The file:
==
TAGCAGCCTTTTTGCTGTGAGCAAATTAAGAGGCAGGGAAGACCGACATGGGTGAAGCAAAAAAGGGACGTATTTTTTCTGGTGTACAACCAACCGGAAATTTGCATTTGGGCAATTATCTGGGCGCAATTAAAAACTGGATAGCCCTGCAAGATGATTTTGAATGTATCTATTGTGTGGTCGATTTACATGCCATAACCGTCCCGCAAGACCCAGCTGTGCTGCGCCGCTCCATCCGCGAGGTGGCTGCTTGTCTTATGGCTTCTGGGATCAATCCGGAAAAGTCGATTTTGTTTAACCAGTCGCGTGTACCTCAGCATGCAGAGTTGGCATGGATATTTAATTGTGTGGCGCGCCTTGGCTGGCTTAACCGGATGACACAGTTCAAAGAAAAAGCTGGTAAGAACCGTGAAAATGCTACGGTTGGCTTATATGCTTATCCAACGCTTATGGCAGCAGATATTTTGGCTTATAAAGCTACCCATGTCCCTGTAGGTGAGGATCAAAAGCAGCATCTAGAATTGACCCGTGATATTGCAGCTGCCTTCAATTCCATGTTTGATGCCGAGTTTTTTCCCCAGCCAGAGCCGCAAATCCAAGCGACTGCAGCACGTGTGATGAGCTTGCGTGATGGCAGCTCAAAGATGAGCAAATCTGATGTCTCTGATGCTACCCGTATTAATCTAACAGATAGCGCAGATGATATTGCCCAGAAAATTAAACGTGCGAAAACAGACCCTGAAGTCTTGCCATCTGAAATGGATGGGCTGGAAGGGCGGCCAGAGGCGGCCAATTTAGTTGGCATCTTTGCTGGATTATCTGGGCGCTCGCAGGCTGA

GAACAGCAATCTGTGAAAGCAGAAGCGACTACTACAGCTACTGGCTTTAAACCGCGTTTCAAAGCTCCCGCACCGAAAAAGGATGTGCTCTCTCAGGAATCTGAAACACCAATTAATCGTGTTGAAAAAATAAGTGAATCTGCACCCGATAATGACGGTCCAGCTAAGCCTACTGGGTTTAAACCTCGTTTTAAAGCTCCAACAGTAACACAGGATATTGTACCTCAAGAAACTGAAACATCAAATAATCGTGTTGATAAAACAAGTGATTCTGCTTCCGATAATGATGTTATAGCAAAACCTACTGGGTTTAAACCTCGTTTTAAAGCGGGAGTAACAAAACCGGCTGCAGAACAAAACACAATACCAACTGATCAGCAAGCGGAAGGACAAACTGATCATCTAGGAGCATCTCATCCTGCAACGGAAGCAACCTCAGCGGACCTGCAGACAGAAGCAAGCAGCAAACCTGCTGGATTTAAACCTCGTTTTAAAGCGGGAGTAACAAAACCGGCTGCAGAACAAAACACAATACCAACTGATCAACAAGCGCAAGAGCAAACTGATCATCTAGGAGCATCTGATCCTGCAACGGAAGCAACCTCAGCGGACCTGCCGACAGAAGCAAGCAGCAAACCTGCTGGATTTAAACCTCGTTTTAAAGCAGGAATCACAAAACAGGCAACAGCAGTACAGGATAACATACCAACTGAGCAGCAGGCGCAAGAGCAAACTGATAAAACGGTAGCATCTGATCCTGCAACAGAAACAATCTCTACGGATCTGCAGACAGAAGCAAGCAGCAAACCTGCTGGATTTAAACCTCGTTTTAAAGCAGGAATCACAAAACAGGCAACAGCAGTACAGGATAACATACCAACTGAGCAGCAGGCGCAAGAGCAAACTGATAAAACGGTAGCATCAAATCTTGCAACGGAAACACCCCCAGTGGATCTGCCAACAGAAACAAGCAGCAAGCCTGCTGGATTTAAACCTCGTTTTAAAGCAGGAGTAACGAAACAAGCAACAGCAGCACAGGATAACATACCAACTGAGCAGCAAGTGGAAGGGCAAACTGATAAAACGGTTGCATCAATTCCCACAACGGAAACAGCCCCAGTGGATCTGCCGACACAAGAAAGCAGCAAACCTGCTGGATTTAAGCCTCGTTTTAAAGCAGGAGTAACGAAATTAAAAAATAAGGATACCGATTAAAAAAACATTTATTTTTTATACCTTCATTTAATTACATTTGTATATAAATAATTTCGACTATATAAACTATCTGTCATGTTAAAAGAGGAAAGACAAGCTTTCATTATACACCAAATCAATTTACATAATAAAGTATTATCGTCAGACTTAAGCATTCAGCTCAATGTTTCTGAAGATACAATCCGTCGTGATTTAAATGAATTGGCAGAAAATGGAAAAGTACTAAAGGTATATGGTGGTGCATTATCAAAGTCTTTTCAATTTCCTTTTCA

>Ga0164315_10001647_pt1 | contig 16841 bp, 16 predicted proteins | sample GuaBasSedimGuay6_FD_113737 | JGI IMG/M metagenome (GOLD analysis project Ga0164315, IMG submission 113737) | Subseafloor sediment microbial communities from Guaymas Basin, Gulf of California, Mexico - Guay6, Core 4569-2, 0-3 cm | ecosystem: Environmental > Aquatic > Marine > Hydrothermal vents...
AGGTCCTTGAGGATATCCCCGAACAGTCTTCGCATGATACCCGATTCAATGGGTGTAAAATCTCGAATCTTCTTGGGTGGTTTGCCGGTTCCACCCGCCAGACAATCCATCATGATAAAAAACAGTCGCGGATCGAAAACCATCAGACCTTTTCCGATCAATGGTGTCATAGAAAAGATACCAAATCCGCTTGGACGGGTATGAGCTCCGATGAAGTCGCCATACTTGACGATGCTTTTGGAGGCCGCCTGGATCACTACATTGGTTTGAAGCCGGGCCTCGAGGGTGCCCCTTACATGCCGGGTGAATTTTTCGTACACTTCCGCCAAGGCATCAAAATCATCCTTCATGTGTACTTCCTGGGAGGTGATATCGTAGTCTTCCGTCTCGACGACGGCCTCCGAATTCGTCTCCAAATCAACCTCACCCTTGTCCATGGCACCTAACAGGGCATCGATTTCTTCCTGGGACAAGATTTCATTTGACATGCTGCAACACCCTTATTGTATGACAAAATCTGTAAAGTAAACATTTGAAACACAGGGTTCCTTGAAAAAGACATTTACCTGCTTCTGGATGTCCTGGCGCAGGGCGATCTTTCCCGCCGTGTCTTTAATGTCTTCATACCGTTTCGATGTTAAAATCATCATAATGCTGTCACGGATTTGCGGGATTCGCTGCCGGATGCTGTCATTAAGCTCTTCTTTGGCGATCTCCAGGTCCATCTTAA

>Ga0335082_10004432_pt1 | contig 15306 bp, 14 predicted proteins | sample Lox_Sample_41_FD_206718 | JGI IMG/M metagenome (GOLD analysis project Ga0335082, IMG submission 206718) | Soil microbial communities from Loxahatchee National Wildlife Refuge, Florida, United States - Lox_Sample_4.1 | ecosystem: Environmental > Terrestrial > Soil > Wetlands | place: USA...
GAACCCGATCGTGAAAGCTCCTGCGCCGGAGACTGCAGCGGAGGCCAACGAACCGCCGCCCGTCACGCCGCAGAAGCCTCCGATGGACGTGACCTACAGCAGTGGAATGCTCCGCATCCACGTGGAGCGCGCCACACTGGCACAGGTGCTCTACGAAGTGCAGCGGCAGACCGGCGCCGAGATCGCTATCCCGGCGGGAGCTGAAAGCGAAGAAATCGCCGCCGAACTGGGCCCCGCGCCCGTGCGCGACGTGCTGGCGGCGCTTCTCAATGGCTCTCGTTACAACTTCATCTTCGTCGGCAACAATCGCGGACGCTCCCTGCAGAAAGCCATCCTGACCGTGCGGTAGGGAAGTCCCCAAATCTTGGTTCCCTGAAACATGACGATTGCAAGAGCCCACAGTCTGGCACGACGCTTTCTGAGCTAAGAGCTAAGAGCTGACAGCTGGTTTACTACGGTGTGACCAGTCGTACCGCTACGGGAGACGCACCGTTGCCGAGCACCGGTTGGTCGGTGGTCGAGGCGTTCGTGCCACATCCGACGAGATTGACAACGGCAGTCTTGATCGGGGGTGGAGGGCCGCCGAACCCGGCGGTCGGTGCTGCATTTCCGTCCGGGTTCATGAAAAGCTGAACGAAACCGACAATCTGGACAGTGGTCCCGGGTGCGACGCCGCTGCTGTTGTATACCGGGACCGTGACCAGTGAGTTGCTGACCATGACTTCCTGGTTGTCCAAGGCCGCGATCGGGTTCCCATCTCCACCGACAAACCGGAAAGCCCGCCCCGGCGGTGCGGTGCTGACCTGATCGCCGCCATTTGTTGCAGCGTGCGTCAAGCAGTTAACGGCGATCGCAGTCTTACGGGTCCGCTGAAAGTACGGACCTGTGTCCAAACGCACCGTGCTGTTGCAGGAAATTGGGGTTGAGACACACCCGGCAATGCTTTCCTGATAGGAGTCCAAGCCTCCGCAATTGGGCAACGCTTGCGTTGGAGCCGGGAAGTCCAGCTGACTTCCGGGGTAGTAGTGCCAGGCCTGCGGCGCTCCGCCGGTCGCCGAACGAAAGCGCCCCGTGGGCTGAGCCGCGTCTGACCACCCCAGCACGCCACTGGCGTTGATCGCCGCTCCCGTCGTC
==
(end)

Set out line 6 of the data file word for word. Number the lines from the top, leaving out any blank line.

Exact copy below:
GAACCCGATCGTGAAAGCTCCTGCGCCGGAGACTGCAGCGGAGGCCAACGAACCGCCGCCCGTCACGCCGCAGAAGCCTCCGATGGACGTGACCTACAGCAGTGGAATGCTCCGCATCCACGTGGAGCGCGCCACACTGGCACAGGTGCTCTACGAAGTGCAGCGGCAGACCGGCGCCGAGATCGCTATCCCGGCGGGAGCTGAAAGCGAAGAAATCGCCGCCGAACTGGGCCCCGCGCCCGTGCGCGACGTGCTGGCGGCGCTTCTCAATGGCTCTCGTTACAACTTCATCTTCGTCGGCAACAATCGCGGACGCTCCCTGCAGAAAGCCATCCTGACCGTGCGGTAGGGAAGTCCCCAAATCTTGGTTCCCTGAAACATGACGATTGCAAGAGCCCACAGTCTGGCACGACGCTTTCTGAGCTAAGAGCTAAGAGCTGACAGCTGGTTTACTACGGTGTGACCAGTCGTACCGCTACGGGAGACGCACCGTTGCCGAGCACCGGTTGGTCGGTGGTCGAGGCGTTCGTGCCACATCCGACGAGATTGACAACGGCAGTCTTGATCGGGGGTGGAGGGCCGCCGAACCCGGCGGTCGGTGCTGCATTTCCGTCCGGGTTCATGAAAAGCTGAACGAAACCGACAATCTGGACAGTGGTCCCGGGTGCGACGCCGCTGCTGTTGTATACCGGGACCGTGACCAGTGAGTTGCTGACCATGACTTCCTGGTTGTCCAAGGCCGCGATCGGGTTCCCATCTCCACCGACAAACCGGAAAGCCCGCCCCGGCGGTGCGGTGCTGACCTGATCGCCGCCATTTGTTGCAGCGTGCGTCAAGCAGTTAACGGCGATCGCAGTCTTACGGGTCCGCTGAAAGTACGGACCTGTGTCCAAACGCACCGTGCTGTTGCAGGAAATTGGGGTTGAGACACACCCGGCAATGCTTTCCTGATAGGAGTCCAAGCCTCCGCAATTGGGCAACGCTTGCGTTGGAGCCGGGAAGTCCAGCTGACTTCCGGGGTAGTAGTGCCAGGCCTGCGGCGCTCCGCCGGTCGCCGAACGAAAGCGCCCCGTGGGCTGAGCCGCGTCTGACCACCCCAGCACGCCACTGGCGTTGATCGCCGCTCCCGTCGTC